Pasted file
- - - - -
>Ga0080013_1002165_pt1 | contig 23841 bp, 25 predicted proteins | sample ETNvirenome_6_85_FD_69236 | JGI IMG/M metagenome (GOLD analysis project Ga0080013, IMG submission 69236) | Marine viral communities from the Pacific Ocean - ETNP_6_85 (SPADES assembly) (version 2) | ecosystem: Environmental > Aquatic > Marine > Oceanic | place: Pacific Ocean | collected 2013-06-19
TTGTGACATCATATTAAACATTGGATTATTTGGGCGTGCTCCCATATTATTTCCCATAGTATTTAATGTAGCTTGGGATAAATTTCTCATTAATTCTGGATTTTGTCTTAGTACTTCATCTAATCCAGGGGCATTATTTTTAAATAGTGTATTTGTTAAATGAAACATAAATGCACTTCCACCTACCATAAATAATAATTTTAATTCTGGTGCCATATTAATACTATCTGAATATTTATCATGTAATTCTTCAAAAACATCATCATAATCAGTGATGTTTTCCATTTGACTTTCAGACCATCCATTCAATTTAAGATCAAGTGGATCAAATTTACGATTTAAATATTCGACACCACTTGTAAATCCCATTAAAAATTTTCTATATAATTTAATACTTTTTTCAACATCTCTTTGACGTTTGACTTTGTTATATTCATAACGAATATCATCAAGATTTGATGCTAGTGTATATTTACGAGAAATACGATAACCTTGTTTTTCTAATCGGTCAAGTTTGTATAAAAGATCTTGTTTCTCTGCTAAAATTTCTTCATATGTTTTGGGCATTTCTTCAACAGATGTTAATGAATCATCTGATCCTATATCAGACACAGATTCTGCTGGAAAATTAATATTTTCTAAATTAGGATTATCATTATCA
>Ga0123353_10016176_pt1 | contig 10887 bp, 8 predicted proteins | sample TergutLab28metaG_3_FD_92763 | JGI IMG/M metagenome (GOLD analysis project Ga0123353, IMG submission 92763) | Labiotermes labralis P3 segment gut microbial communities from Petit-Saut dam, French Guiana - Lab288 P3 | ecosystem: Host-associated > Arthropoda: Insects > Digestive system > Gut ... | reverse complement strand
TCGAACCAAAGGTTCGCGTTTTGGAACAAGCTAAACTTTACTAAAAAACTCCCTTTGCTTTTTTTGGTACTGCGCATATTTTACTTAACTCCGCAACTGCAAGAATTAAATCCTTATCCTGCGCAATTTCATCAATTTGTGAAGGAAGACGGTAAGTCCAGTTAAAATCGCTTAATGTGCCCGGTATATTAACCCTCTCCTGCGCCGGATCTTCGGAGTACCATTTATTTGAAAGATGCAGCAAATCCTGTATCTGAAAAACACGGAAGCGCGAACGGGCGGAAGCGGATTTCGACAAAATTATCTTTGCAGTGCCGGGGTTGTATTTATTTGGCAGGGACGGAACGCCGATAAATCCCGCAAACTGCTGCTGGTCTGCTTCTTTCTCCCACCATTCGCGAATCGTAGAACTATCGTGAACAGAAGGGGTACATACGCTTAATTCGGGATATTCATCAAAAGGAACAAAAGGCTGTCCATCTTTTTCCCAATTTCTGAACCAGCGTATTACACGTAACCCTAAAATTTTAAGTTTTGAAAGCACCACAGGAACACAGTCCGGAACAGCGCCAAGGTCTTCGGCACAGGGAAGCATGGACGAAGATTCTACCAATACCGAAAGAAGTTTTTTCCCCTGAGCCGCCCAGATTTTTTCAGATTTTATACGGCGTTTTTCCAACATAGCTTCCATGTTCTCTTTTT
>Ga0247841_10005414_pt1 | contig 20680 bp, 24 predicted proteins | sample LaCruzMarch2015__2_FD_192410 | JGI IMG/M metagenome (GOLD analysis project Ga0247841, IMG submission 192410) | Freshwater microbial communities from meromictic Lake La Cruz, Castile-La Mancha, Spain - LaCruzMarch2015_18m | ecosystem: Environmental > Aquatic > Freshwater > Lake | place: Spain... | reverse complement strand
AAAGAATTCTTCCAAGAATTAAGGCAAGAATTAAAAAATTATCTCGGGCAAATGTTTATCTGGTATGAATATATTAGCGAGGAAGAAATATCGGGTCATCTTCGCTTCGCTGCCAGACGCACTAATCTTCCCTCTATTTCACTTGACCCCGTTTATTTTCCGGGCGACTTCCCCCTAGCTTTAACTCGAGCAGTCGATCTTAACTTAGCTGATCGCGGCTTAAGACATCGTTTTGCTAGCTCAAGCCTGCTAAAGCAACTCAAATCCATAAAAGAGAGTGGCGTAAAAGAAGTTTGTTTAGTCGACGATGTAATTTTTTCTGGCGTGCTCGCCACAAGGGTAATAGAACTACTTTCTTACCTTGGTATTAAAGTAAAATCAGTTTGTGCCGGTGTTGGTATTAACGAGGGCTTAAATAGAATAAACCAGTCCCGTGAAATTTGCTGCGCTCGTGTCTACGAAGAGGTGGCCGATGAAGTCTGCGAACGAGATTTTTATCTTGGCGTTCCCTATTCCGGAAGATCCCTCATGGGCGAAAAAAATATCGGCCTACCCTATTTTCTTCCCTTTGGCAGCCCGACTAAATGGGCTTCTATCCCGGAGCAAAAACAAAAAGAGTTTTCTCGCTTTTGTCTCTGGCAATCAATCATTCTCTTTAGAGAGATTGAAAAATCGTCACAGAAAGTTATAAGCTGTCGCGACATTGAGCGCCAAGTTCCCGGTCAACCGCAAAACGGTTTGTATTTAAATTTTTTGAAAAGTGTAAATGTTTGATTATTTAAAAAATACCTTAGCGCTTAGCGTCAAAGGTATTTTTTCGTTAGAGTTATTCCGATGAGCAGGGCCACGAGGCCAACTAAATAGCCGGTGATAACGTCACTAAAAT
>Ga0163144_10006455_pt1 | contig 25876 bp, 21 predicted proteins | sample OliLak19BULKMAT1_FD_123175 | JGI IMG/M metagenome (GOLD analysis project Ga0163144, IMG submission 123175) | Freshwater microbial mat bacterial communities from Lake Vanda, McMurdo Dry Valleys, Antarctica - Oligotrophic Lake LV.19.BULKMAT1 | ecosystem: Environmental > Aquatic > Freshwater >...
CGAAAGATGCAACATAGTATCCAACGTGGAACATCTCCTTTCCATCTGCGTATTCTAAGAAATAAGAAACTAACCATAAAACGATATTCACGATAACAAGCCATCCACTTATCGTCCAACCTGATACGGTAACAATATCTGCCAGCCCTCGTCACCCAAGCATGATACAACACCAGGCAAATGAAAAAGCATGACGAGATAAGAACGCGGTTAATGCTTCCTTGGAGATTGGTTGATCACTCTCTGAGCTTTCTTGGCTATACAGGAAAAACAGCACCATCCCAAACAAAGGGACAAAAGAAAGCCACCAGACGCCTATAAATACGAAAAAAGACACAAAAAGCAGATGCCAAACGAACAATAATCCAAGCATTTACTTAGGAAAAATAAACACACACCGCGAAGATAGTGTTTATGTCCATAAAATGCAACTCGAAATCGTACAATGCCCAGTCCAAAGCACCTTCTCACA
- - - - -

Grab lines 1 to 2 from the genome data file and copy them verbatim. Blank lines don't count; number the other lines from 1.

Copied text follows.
>Ga0080013_1002165_pt1 | contig 23841 bp, 25 predicted proteins | sample ETNvirenome_6_85_FD_69236 | JGI IMG/M metagenome (GOLD analysis project Ga0080013, IMG submission 69236) | Marine viral communities from the Pacific Ocean - ETNP_6_85 (SPADES assembly) (version 2) | ecosystem: Environmental > Aquatic > Marine > Oceanic | place: Pacific Ocean | collected 2013-06-19
TTGTGACATCATATTAAACATTGGATTATTTGGGCGTGCTCCCATATTATTTCCCATAGTATTTAATGTAGCTTGGGATAAATTTCTCATTAATTCTGGATTTTGTCTTAGTACTTCATCTAATCCAGGGGCATTATTTTTAAATAGTGTATTTGTTAAATGAAACATAAATGCACTTCCACCTACCATAAATAATAATTTTAATTCTGGTGCCATATTAATACTATCTGAATATTTATCATGTAATTCTTCAAAAACATCATCATAATCAGTGATGTTTTCCATTTGACTTTCAGACCATCCATTCAATTTAAGATCAAGTGGATCAAATTTACGATTTAAATATTCGACACCACTTGTAAATCCCATTAAAAATTTTCTATATAATTTAATACTTTTTTCAACATCTCTTTGACGTTTGACTTTGTTATATTCATAACGAATATCATCAAGATTTGATGCTAGTGTATATTTACGAGAAATACGATAACCTTGTTTTTCTAATCGGTCAAGTTTGTATAAAAGATCTTGTTTCTCTGCTAAAATTTCTTCATATGTTTTGGGCATTTCTTCAACAGATGTTAATGAATCATCTGATCCTATATCAGACACAGATTCTGCTGGAAAATTAATATTTTCTAAATTAGGATTATCATTATCA